There could be multiple readings on these kinds of gender-switching performances in the concert parties. To some, the female impersonators could be an object of voyeuristic interest or a comedic parody of femininity, and for others they could be an expression of queer identity. However, their popularity was undeniable and most concert parties had a female impersonator or two who drew in the crowds.
After the war ended, many of the singing Kiwis continued touring and performing for people back home. Nelson, however, returned to civilian life and his job at the Union Bank of Australia. He became head teller at the Wellington branch and was to work there for the rest of his life, until he died on 4 March 1942.
Female impersonation continued on stage after the war and into the Second World War, though to a lesser extent. If you would like to know more, take a look at the Online Cenotaph profiles of some other notable wartime female impersonators:
WW100 feature an article on their website profiling New Zealand's First World War entertainment troupes and concert parties:
Can you tell us about any musicians or entertainers involved in active service? Go to their Online Cenotaph records to add more information.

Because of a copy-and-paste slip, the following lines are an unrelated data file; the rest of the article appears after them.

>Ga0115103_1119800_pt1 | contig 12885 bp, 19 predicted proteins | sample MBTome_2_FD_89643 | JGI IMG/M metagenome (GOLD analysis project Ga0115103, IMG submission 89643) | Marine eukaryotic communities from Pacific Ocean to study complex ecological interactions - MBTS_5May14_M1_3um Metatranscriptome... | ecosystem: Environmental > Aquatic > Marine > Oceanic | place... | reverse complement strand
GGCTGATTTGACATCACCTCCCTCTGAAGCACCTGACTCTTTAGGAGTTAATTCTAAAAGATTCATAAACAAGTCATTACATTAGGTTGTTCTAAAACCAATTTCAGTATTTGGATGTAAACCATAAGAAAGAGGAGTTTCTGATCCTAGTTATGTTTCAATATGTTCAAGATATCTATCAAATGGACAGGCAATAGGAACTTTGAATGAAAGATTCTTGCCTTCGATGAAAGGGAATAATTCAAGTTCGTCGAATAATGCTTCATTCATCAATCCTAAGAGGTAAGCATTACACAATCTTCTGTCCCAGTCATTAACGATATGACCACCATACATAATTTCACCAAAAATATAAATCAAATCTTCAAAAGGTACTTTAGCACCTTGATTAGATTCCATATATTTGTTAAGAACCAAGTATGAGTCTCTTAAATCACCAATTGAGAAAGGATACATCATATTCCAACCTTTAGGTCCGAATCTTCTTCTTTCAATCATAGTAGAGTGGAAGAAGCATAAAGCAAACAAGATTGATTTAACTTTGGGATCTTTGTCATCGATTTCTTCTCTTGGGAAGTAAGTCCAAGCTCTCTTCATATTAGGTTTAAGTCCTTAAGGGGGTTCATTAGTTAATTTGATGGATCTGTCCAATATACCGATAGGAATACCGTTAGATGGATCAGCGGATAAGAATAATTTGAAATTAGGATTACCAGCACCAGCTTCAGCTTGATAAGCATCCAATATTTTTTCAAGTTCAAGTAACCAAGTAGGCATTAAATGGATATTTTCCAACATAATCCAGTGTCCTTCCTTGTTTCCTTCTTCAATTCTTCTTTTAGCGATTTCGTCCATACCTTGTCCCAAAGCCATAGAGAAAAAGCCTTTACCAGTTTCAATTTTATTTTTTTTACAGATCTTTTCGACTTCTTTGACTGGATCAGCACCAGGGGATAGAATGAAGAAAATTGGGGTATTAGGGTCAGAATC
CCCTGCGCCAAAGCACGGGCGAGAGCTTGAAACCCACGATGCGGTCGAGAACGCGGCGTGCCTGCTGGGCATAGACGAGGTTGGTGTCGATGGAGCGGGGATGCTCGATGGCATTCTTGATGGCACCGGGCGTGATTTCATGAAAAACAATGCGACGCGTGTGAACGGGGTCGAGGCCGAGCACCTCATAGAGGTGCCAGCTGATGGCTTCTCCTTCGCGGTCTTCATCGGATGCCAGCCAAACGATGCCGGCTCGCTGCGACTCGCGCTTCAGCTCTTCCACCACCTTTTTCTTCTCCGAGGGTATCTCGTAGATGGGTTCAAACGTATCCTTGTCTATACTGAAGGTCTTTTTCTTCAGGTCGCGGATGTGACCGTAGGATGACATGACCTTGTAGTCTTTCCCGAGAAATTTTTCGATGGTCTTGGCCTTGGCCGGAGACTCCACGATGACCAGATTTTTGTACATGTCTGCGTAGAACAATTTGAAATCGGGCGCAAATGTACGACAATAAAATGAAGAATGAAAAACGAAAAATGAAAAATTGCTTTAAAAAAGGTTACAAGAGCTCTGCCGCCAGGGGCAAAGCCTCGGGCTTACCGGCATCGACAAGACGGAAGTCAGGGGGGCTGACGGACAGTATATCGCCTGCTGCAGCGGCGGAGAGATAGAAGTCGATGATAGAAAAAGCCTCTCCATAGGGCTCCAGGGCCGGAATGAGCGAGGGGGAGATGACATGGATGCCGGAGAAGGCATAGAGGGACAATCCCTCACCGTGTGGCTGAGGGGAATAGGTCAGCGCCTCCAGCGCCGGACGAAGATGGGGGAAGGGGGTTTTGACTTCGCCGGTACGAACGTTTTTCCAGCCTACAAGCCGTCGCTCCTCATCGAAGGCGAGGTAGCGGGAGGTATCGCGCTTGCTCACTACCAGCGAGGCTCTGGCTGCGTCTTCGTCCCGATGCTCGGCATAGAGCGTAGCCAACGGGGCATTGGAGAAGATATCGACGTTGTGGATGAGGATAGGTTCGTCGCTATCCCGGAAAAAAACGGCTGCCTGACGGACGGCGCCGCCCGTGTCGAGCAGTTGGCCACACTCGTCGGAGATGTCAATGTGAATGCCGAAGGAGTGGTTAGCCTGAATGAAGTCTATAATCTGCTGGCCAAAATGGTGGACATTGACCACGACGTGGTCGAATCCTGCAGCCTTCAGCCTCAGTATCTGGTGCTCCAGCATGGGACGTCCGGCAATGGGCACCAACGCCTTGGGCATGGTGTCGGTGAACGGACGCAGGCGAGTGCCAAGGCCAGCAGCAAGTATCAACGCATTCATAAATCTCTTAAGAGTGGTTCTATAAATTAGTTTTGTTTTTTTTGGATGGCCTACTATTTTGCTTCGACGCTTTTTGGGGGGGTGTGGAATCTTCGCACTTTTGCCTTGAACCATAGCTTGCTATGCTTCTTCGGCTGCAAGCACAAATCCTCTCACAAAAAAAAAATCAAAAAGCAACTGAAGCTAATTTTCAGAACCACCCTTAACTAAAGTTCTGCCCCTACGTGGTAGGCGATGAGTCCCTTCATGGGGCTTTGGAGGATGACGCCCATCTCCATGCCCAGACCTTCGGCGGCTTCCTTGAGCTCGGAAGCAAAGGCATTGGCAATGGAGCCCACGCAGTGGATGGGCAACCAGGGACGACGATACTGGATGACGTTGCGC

Bolton, G. D. (1997). Warrior entertainers: The story of the ‘Digger Pierrots’ of the New Zealand Army in World War 1. Sydney, N.S.W: Robyn Ianssen Productions.
Burns, C. (2012). Parading Kiwis: New Zealand Soldier Concert Parties, 1916-1954. (Masters thesis, University of Auckland, Auckland, New Zealand). Retrieved from https://researchspace.auckland.ac.nz/handle/2292/13600.
Downes, P. (1979). Top of the bill: Entertainers through the years. Wellington New Zealand: A.H. & A.W. Reed.
McKinlay, E. (1939). Ways and by-ways of a singing Kiwi : with the N.Z. Divisional entertainers in France. Dunedin, New Zealand: David M. Lister.
OBITUARY, Press, Volume LXXVIII, Issue 23583, 10 March 1942. Retrieved from https://paperspast.natlib.govt.nz/newspapers/CHP19420310.2.66
Typescript volume (35 cm) titled "Pierrots in Picardy: A Khaki Chronicle", containing essentially a personal record by a former member of the NZ Divisional Entertainers in the First World War. The author "gratefully acknowledges his debt to Cedric White who very kindly supplied him with a complete itinerary of the Kiwi Concert Party from their formation at Sailly in December 1916 to their departure on leave (from which few returned) from Caudrey at the end of November 1918. This itinerary, which was compiled from a day-to-day diary and may therefore be regarded as correct, was used as a framework into which have been easily and accurately fitted the various details now related." (165 leaves) - Pierrots in Picardy: A Khaki Chronicle. Auckland War Memorial Museum Library. MS-242.
Help us improve Online Cenotaph
Can you tell us more about Private Charles Stuart Nelson's service history, or his civilian life and enlistment? Go to Charles's Online Cenotaph record to share your information.
Add your contribution
Cite this article
Private Charles Stuart Nelson. Auckland War Memorial Museum - Tāmaki Paenga Hira. First published: 16 January 2017. Updated: 24 January 2017.